Maybe if you’d said it this way, it would be more accurate and invite less uninformed pick-up by other people and other media:

    “Based on NO FACTUAL DATA FROM ANY SOURCE, anecdotal reports suggest that our community is really pretty normal in the range of problems with which its citizens cope, but I think that the scale of our problems is more significant than other towns in our region because they aren’t talking about such problems on THEIR blogs.”

    Then we’d know that it is your unsubstantiated opinion, not to be confused with an authoritative news source, which might reasonably be expected to provide comparison data of drug-related crimes and treatment program utilization across other southern Minnesota towns. (But, just because we — the readers — might reasonably expect this, does not mean that a “legit” news outlet would do this legwork, either… Instead, we’re more likely to get “reporting” about your reporting, even though you’ve said you don’t consider yourself a reporter… That’s been the cycle.)

    Now I’ll move on to the Pottermania and Taste of Northfield threads, which I believe, based on NO FACTUAL DATA, are far, far more representative of this community, and the range of people within it.

    Respectfully,

    Randy

    July 22, 2007
  54. Anne Bretts said:

    Thank you, Randy!
    It seems like the most important issue raised over the last month hasn’t been addressed at all, and that’s the need for the city and other officials to have reliable data presented in a routine way to track problems and prevent a repeat of this wave of conflicting speculation. How else will we know whether things are better or worse in six months — or whether any of the efforts now being undertaken are worth continuing?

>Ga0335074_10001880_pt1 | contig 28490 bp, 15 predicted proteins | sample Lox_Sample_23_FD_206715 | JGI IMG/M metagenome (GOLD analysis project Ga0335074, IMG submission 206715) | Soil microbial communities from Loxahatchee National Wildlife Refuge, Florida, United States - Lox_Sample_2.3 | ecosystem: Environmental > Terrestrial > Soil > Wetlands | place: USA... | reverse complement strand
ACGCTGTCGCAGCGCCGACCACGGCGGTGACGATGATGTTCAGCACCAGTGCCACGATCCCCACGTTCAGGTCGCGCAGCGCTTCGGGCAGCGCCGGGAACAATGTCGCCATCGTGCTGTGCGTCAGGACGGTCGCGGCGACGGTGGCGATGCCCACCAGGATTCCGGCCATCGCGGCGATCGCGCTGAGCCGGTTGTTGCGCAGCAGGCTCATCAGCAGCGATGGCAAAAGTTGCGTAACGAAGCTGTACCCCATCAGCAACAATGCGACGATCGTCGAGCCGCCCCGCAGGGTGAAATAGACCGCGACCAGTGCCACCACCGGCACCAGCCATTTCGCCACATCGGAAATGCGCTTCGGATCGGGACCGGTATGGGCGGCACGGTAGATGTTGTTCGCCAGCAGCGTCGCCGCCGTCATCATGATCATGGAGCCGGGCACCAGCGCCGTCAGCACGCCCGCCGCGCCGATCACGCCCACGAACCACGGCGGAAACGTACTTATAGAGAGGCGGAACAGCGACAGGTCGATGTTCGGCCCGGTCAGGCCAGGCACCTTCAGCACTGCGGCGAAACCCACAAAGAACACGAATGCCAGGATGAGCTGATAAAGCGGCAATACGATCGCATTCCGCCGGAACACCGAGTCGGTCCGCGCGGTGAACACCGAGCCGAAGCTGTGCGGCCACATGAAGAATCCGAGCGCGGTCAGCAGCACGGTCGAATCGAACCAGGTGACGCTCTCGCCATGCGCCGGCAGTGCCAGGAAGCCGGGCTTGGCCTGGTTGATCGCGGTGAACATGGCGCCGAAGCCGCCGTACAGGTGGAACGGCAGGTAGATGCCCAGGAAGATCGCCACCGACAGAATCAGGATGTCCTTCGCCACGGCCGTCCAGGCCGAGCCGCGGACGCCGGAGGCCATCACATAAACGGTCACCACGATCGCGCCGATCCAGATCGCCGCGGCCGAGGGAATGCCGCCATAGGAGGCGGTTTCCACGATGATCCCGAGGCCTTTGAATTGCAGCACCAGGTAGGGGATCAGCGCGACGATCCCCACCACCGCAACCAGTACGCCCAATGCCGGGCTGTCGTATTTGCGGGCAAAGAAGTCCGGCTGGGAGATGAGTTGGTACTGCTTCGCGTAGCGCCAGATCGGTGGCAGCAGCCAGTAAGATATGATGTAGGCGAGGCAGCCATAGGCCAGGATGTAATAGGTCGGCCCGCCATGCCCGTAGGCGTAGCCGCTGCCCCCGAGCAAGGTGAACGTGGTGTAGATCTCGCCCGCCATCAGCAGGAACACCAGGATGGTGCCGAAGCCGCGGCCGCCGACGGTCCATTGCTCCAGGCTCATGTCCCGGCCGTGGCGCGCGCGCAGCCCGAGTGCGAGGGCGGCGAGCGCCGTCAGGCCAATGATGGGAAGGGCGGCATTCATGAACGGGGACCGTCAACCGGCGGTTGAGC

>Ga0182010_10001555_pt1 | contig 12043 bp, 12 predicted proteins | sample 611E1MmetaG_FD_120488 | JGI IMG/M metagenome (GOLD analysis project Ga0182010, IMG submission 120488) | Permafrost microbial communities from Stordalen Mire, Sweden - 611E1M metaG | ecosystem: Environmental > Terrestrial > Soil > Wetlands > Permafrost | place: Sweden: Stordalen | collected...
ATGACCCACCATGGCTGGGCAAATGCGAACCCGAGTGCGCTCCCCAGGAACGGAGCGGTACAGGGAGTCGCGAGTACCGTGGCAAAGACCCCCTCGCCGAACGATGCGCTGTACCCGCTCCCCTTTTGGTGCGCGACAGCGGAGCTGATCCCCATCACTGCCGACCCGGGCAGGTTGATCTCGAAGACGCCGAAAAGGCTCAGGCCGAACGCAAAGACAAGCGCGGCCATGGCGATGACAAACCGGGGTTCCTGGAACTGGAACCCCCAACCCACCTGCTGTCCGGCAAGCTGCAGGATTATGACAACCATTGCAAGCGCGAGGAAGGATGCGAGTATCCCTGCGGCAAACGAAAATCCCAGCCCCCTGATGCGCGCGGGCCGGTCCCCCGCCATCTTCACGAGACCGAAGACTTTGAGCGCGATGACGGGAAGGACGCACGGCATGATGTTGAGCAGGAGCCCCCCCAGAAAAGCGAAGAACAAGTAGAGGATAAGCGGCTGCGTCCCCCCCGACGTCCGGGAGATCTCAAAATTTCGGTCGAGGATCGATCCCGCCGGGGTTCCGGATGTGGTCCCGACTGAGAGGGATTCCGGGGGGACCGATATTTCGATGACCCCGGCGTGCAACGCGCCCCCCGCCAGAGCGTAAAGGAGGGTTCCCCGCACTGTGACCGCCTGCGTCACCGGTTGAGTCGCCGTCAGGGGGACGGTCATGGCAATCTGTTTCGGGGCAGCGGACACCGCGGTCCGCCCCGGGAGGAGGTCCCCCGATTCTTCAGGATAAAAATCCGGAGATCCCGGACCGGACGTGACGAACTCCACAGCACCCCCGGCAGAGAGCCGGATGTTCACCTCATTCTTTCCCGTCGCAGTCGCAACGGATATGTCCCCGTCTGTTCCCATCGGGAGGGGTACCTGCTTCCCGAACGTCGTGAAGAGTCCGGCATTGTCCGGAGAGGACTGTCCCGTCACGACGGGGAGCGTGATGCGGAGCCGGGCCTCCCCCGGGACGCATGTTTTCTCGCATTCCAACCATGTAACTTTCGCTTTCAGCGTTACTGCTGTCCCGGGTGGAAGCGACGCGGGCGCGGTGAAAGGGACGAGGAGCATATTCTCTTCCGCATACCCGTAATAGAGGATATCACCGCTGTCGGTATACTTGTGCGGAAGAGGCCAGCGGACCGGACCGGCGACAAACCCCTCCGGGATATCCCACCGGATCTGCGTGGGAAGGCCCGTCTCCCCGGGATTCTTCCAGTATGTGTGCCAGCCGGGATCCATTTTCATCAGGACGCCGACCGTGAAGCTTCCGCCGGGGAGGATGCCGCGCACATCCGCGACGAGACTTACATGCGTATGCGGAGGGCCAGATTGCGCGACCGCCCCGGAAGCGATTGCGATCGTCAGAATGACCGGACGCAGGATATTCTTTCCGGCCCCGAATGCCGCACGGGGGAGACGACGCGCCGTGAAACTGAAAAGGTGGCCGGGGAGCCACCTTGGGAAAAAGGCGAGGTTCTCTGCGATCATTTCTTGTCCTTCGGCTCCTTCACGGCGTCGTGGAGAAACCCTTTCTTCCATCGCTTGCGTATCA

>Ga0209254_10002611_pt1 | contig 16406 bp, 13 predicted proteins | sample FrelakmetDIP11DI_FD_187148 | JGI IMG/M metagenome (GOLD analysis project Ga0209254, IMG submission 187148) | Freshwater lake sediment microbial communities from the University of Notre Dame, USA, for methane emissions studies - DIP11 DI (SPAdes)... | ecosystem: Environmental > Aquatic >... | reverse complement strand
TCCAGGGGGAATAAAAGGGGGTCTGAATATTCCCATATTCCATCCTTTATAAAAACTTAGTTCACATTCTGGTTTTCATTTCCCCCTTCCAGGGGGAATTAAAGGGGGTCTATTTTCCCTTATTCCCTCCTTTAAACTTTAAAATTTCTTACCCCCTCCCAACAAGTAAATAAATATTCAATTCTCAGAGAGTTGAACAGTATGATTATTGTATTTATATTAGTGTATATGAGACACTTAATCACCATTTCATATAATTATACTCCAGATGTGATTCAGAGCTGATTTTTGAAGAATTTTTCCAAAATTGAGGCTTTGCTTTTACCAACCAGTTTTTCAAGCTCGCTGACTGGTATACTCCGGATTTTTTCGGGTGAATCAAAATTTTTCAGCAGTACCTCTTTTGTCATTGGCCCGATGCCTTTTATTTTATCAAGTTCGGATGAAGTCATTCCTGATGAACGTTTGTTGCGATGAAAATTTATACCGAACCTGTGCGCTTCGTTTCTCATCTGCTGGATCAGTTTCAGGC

I don’t buy the argument that there’s no way to do it. Other communities do it all the time.
    It also seems that we don’t need the media or anyone else to demand that such a system be created and used. Concerned citizens can lead the way. Now that’s a new discussion worth having.

    July 22, 2007
  55. David Ludescher said:

    I had not assumed, nor do I think that I have the right to expect, that the postings on Locally Grown are factual in nature. In that respect, I have appreciated Locally Grown’s coverage.

    People assume, and have the right to expect that the City’s chief law enforcement officer would provide us information based upon sound evidence.

    Unfortunately, most of us now believe that the information being posted here is more reliable than the information given at the press conference. As fond as I have become of Locally Grown, that has to change.

    July 23, 2007
  56. Scott Oney said:

    Randy (Post #54),

    I think some people may have gotten the idea that there’s a significant drug problem in Northfield relative to other similar towns because of some information that’s been coming out in newsletters over the past year. I get the PCN newsletters, and they’ve been reporting statistics from some high school survey and pointing out that Northfield’s percentages for drug and alcohol use are significantly higher than Faribault’s, in some cases about twice as high. I can never keep PCN and HCI straight; there seems to be a lot of overlap, so I’m not sure who’s guilty of putting these numbers out. But are you dismissing this information as mere stuff and nonsense to be expected in the blogosphere, or do you think it’s more a deliberate attempt at scaremongering?

    July 23, 2007
  57. Griff Wigley said:

    Randy, listen to the first 5 minutes or so of this audio from last week’s city council/school board meeting: